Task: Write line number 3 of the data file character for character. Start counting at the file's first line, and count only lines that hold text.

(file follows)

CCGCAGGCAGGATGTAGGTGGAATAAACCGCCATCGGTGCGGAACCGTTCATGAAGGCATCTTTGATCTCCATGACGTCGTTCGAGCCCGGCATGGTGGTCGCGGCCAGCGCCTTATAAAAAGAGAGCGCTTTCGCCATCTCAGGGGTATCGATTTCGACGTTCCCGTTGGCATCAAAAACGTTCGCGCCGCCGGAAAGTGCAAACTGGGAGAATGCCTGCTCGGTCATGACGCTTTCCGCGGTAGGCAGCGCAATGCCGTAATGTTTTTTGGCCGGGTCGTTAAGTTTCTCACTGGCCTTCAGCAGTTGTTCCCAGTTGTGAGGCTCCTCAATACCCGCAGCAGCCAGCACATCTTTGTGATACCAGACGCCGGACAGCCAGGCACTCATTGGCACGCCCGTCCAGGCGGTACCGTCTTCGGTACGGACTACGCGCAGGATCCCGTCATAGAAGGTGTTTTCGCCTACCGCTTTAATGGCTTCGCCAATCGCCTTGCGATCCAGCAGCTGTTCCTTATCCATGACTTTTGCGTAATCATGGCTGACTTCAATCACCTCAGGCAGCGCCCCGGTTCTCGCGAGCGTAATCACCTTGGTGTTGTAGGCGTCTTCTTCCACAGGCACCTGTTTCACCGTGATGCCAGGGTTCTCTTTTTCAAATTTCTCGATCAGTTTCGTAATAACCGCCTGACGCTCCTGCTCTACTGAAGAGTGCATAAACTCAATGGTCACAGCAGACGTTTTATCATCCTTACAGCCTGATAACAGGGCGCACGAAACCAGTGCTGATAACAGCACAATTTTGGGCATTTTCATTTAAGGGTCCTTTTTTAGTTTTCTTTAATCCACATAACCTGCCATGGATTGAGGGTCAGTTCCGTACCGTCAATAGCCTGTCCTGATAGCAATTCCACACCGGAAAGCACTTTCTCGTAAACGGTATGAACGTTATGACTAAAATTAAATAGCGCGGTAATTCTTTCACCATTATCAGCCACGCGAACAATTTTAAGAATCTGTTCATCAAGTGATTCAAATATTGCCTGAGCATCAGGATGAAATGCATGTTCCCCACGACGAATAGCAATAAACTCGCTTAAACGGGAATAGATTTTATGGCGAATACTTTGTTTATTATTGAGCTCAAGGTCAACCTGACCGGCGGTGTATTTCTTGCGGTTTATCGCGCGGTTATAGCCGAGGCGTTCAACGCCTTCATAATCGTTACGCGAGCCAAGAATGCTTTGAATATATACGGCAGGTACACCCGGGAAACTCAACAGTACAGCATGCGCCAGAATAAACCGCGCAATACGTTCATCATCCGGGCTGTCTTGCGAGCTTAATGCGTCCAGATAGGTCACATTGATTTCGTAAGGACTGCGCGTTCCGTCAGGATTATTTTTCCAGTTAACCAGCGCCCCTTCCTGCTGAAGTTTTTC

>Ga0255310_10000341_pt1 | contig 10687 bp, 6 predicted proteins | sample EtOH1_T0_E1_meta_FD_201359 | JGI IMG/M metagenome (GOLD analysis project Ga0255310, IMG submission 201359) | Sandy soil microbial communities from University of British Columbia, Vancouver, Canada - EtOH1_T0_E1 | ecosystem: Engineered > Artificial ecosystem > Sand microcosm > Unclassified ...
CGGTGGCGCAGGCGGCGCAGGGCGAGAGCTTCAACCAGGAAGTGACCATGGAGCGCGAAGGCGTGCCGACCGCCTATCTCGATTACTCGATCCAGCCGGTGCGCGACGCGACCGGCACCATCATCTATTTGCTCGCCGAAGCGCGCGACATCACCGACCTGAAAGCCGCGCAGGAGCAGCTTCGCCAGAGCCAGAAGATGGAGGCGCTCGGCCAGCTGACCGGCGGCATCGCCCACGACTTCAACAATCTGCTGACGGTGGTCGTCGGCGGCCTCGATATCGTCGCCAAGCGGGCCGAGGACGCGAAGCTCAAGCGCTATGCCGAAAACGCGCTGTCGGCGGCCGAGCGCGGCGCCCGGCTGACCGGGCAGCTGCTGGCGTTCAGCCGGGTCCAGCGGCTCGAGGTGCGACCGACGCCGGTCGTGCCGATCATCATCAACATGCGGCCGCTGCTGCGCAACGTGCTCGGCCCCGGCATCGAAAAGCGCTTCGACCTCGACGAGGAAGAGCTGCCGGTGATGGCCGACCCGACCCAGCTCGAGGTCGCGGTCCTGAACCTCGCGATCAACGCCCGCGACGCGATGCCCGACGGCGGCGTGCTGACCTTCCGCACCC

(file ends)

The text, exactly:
CGGTGGCGCAGGCGGCGCAGGGCGAGAGCTTCAACCAGGAAGTGACCATGGAGCGCGAAGGCGTGCCGACCGCCTATCTCGATTACTCGATCCAGCCGGTGCGCGACGCGACCGGCACCATCATCTATTTGCTCGCCGAAGCGCGCGACATCACCGACCTGAAAGCCGCGCAGGAGCAGCTTCGCCAGAGCCAGAAGATGGAGGCGCTCGGCCAGCTGACCGGCGGCATCGCCCACGACTTCAACAATCTGCTGACGGTGGTCGTCGGCGGCCTCGATATCGTCGCCAAGCGGGCCGAGGACGCGAAGCTCAAGCGCTATGCCGAAAACGCGCTGTCGGCGGCCGAGCGCGGCGCCCGGCTGACCGGGCAGCTGCTGGCGTTCAGCCGGGTCCAGCGGCTCGAGGTGCGACCGACGCCGGTCGTGCCGATCATCATCAACATGCGGCCGCTGCTGCGCAACGTGCTCGGCCCCGGCATCGAAAAGCGCTTCGACCTCGACGAGGAAGAGCTGCCGGTGATGGCCGACCCGACCCAGCTCGAGGTCGCGGTCCTGAACCTCGCGATCAACGCCCGCGACGCGATGCCCGACGGCGGCGTGCTGACCTTCCGCACCC